The datasheet for DWM1000 mentions 10mm keepouts to copper on the PCB. Is it safe to assume the same applies to any metallic surface the product containing this module is mounted on? I.e does the case need to enforce 10mm distance between antenna and outside world in the Z dimension?
Yes, for sure. It is always best to keep all metal parts (PCB tracks etc.) as far away from the antenna.
I assume that you mean the z-dimension is with the module laid flat in the y-x plane, if so, then yes, if there are metal parts it could create an RF ‘shadow’.
The application information section in the DWM1000 datasheet is really stating that there shouldn’t be anything metallic at all in the antenna’s main radiating plane. The distance ‘d’ of 10 mm is a separate recommendation to limit the carrier PCB dimension so that there’s more vertically polarised gain.
In terms of the housing that the module and carrier PCB fit in, this can be close to the antenna (the ‘d’ dimension of 10 mm doesn’t apply), but it can’t be made from metal (as electromagnetic energy can’t penetrate metal). Usually people choose a polymer with a low dielectric constant such as ABS. By doing this, attenuation is minimised, link budget maximised, etc.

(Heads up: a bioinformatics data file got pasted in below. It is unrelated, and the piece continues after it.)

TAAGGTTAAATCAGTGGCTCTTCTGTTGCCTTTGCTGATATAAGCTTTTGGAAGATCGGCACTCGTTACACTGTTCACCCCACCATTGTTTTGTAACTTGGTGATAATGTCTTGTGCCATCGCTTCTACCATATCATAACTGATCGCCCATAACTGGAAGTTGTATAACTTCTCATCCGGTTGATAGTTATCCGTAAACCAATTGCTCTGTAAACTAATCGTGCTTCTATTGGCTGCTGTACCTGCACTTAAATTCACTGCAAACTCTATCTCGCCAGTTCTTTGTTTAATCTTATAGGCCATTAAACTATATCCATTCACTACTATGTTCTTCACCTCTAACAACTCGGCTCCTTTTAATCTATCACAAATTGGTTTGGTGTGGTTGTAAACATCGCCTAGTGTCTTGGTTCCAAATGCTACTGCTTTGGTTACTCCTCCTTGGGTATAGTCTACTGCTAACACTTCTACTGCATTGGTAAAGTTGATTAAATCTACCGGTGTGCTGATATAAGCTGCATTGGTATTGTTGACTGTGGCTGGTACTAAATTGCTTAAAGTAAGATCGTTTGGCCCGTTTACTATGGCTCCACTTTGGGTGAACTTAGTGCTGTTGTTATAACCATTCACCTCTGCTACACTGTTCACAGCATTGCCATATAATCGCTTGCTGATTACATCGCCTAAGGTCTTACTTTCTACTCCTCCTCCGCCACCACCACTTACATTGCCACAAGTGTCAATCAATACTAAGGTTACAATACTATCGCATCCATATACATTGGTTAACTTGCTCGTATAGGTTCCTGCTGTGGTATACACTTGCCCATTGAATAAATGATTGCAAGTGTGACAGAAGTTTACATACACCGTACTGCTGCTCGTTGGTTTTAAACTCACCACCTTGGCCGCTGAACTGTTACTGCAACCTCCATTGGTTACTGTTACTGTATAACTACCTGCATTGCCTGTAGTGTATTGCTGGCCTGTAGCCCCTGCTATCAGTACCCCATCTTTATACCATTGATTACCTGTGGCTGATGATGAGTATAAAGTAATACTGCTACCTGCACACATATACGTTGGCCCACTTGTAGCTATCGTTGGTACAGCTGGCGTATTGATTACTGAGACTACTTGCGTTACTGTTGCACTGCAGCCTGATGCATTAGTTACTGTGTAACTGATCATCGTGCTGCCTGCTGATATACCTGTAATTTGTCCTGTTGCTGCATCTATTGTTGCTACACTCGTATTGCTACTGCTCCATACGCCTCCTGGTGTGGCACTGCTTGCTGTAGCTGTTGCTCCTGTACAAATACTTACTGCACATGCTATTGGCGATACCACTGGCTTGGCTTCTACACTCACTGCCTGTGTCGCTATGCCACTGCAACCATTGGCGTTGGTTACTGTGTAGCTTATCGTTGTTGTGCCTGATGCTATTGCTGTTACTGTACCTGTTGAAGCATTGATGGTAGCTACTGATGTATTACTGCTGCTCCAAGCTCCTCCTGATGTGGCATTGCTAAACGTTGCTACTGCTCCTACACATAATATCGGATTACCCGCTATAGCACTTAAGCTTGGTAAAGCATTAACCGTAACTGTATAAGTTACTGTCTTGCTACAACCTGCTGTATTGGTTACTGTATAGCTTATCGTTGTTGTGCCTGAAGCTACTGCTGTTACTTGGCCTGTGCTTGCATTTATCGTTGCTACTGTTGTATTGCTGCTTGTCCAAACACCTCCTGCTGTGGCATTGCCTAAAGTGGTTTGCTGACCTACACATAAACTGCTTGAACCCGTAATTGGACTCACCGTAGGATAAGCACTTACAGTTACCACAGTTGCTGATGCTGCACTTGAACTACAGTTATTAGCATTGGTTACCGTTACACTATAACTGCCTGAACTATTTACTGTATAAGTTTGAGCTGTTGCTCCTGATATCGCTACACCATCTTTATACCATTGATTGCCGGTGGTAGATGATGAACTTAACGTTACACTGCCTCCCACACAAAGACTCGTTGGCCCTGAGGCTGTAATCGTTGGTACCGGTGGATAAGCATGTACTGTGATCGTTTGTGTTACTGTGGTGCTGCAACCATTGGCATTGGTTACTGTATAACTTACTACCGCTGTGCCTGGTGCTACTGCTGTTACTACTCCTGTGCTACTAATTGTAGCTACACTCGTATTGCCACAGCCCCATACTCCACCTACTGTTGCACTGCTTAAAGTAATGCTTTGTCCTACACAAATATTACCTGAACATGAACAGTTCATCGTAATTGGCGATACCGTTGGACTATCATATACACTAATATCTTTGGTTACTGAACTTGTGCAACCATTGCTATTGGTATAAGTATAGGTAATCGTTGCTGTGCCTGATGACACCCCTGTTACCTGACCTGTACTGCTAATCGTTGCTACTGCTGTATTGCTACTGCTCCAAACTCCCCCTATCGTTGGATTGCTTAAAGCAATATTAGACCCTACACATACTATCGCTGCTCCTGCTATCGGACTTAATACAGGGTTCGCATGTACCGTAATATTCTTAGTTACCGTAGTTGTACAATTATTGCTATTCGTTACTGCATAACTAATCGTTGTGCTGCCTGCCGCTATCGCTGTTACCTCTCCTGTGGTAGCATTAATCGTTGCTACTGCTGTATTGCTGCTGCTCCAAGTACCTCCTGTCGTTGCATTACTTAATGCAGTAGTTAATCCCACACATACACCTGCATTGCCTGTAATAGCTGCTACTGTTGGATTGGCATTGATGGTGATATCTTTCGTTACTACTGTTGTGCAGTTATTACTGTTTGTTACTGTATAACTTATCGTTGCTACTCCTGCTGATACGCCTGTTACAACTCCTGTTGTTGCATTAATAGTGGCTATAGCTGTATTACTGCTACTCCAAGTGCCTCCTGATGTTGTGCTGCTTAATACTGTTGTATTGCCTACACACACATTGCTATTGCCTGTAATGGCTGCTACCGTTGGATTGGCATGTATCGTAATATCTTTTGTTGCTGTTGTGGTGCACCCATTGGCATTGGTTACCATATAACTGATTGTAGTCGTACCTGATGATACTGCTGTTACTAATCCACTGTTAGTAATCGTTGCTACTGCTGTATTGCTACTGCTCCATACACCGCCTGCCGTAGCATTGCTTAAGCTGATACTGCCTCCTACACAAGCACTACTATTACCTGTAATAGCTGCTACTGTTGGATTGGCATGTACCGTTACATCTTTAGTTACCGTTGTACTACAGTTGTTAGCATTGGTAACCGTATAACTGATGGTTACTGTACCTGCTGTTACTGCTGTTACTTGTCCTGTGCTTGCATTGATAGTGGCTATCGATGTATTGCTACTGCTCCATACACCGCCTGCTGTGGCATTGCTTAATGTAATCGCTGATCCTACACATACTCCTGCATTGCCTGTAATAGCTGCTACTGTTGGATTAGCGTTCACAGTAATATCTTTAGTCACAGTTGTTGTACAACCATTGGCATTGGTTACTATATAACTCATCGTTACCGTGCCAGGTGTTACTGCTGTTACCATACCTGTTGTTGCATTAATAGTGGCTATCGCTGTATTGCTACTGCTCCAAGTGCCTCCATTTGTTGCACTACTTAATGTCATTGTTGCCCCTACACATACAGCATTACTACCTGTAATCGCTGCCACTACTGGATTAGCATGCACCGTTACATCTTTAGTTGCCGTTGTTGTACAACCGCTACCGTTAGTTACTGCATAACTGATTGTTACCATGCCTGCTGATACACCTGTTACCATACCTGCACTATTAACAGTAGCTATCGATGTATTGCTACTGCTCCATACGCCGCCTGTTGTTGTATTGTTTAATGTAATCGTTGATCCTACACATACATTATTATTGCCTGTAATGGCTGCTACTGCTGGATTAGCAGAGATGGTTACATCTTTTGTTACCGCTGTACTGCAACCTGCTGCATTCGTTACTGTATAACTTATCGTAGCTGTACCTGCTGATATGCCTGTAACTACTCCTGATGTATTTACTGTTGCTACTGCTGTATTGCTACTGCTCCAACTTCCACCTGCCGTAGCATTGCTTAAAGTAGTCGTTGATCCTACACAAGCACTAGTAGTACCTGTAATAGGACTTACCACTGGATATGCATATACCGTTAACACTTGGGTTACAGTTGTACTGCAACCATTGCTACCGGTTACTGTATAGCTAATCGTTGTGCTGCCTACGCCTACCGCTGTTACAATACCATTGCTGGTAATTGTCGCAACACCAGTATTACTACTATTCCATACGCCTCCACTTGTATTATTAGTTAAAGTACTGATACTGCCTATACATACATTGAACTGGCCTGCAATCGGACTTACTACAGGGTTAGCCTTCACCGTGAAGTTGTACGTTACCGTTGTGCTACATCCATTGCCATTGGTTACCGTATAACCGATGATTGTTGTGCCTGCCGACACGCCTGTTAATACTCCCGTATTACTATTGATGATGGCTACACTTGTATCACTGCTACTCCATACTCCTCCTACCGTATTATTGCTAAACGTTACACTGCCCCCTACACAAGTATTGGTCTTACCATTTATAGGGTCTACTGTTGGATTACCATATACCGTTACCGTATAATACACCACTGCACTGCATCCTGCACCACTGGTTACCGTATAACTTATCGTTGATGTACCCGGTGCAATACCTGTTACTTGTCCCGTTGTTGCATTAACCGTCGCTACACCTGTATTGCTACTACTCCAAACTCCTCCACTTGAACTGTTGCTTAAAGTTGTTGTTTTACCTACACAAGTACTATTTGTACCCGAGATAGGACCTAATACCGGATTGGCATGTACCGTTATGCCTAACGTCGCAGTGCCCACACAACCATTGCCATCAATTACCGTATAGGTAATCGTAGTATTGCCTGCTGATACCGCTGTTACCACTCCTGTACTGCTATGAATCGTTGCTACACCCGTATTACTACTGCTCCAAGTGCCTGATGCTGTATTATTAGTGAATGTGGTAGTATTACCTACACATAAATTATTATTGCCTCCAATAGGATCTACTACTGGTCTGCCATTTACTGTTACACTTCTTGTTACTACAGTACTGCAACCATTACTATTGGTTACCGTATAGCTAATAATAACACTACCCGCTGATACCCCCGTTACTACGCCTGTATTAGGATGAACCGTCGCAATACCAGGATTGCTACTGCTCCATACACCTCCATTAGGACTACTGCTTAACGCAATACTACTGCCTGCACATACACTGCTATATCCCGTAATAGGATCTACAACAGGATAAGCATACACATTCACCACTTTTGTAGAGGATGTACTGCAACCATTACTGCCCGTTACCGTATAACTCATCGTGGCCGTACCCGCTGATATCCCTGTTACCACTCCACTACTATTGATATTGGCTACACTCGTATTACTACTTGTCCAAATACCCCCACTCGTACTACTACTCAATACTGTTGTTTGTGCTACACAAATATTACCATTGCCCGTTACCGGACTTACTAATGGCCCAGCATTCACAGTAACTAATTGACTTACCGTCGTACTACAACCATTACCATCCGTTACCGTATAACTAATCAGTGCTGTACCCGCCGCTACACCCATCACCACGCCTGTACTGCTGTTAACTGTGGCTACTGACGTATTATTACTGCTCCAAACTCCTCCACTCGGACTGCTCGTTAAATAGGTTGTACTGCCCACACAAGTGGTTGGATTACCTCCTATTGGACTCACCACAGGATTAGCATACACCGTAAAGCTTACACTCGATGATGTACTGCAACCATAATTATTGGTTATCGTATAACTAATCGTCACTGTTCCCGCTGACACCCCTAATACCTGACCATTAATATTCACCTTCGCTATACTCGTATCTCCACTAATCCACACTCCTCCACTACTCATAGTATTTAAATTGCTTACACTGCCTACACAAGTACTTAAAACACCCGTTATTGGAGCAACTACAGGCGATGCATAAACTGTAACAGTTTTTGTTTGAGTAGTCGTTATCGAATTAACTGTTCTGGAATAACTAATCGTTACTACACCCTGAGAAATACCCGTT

Let me know if you have further questions.
I guess my question is more about usage. These units may be installed on metallic surfaces surfaces, and the only way to control it somewhat (in the Z dimension) is to design enclosure with enough separation between the antenna and the “back wall”. So is there an acceptable number that could be put on that separation distance so that the rest of the radiation pattern is affected less? I do realize the wall/metal object will create a shadow.
If the wall is very dense, the recommended distance is not less than 15 cm. This is to ensure that the wall is outside the near field of the anchor’s antenna, so you avoid de-tuning it. It’s also to avoid corruption of the channel impulse response due to the reflection from the wall that the anchor is mounted on.
We usually try and avoid mounting on metallic surfaces but you may find it’s alright. It can be desirable to use directional antennas on the wall-mounted anchors, with the directional beam pointing away from the wall.
It’s worth experimenting - you may even find that putting the anchor closer to the metallic surface causes the surface to act as a reflector - thereby creating the effect of having a directional antenna.